Ways and means. That’s what the Bar None has provided in our quest for self sufficiency. Earlier this year the neighbors would snicker at the size of bite we had taken out of the land for production. “What in the world are you going to do with it all?”
Eat all we can. Can and freeze as much as the larders will accommodate. Sell what we can. Give away the rest to friends and family. Pretty simple prescription if you’ve got the back for it. And a Foley Mill (La Machina de Legume).
This simple tool, hand operated, separates the pulp, seeds, and pits from the Good Stuff. But you’ve got to cook the product first. Then mill, then cook again. Next heat your jars and rings and lids, pouring hot goodness into the eager mason or ball jars. Clean the jar, apply the lid and ring and then back into a boiling bath for 30-40 minutes.
If you can’t stand the heat get out of the kitchen. I figured out that I can put my tomatoes or fruits into a slow cooker over night. And use our “studio” as a secondary culinary cubicle to keep the heat out of the house. Brilliant! Several mornings a week I’m faced with the daunting task (it took me almost two hours to hand pit plums yesterday) of follow through. The Good Mother takes care of those that take care of themselves.
This is how it has been done for longer than we’ve been around. Eight to ten hours in a day equals groceries for a week. Started from seed, nurtured, harvested, and put up. All by our own hands.
I was promised through decree that I would be well taken care of for the rest of my days. Reward for 20+ years of child rearing. More sinister and savvy plans (“I’d rather give every penny to attorneys than give you a dime”, promise well kept I might add) made that piece of paper worthless. Free advice: Get a settlement up front if at all possible. And not for the last time, Damned Attorneys!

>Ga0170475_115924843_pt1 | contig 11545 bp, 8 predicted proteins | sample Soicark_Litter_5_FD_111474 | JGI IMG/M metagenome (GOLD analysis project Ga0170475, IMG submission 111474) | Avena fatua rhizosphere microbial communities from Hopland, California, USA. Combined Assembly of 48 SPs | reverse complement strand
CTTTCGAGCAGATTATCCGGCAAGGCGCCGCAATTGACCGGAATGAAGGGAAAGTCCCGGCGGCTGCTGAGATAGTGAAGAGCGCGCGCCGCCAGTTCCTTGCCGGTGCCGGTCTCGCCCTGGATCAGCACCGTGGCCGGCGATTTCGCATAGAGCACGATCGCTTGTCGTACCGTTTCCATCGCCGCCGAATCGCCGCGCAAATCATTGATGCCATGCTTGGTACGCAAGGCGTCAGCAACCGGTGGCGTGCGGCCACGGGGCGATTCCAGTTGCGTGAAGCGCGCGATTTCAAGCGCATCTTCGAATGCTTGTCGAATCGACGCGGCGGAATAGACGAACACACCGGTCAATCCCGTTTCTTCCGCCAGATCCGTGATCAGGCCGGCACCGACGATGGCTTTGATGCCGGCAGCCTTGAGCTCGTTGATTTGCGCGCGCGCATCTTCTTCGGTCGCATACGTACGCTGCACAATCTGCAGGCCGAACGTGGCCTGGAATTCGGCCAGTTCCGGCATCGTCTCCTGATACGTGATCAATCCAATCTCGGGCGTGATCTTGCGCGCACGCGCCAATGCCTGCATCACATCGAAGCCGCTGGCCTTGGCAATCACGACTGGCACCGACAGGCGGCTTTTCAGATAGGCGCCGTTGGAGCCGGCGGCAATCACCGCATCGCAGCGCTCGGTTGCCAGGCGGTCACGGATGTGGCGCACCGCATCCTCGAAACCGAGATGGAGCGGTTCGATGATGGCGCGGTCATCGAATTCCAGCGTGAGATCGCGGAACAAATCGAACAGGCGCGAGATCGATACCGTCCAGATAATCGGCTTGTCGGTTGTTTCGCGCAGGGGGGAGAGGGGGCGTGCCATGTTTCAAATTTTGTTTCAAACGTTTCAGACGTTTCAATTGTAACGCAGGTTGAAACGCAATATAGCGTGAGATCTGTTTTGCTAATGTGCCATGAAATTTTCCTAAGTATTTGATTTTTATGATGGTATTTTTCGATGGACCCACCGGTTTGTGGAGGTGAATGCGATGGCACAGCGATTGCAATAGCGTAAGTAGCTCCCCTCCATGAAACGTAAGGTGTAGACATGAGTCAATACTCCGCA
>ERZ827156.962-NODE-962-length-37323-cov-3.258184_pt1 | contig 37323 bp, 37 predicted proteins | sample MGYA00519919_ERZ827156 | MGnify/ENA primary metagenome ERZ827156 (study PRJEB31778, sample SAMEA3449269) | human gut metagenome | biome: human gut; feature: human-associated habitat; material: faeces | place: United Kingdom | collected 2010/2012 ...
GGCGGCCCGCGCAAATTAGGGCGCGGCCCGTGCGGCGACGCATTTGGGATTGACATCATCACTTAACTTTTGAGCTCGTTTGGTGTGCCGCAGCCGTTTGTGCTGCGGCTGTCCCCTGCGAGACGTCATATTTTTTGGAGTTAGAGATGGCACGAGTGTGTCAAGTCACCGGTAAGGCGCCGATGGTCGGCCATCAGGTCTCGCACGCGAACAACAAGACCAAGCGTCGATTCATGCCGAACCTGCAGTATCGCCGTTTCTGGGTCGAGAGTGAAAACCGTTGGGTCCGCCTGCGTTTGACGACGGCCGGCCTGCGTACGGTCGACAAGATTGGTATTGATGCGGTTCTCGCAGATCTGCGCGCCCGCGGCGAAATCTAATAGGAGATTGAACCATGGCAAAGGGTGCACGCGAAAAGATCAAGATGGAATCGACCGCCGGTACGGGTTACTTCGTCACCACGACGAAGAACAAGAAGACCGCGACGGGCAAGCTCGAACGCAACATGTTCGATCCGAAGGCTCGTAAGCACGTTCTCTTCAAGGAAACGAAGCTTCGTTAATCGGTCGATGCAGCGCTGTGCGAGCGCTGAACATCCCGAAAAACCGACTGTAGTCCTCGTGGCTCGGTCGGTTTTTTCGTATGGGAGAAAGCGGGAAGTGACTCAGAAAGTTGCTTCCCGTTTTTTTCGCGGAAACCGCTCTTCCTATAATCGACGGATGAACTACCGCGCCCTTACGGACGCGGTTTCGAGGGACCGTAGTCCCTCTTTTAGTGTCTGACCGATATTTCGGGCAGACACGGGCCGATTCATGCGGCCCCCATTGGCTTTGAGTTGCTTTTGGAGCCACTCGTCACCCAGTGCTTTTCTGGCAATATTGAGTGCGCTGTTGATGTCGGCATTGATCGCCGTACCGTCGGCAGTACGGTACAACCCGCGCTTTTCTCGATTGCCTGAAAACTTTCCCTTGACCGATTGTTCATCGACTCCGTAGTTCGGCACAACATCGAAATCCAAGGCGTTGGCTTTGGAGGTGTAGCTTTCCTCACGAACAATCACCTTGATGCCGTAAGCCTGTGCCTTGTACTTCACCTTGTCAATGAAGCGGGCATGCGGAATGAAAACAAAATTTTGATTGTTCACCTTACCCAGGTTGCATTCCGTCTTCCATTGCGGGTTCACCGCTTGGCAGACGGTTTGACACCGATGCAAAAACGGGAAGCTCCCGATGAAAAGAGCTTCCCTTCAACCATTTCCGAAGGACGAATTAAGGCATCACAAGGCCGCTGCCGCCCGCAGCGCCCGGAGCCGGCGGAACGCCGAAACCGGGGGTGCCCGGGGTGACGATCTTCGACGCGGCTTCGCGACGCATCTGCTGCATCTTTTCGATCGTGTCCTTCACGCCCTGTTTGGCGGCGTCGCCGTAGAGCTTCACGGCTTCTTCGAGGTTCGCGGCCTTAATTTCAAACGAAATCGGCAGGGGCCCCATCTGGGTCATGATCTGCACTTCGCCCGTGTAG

As it turns out I’m a better person for having to depend on my own wiles. Emerging talents and energies and rewards. The Good Life indeed!
Tools of the trade. Front and center the Foley Mill. To the right, plum juice destined for jelly and next winter’s toast. To the left, San Marzano and Roma tomatoes awaiting a cheese cloth strain for paste. Above that more and more tomatoes, this batch headed to marinara heaven. I’ve processed nearly 300 pounds of tomatoes that now reside in the cellar or freezer.
Our fruit cellar isn’t big but will hold enough to sustain through the winter. In addition to the ever increasing inventory of canned goods it will soon host hundreds of pounds of potatoes, sweet potatoes, squash, rutabagas, onions, et al. Groceries!
My dear sweet Katie and friends help me skin and de-seed charred hot peppers. The first of many batches, this one went in to yesterday’s 10 quarts of Arrabiata sauce.
Firearm safety Friday. Teaching the girls to be respectful, conscientious and comfortable around guns.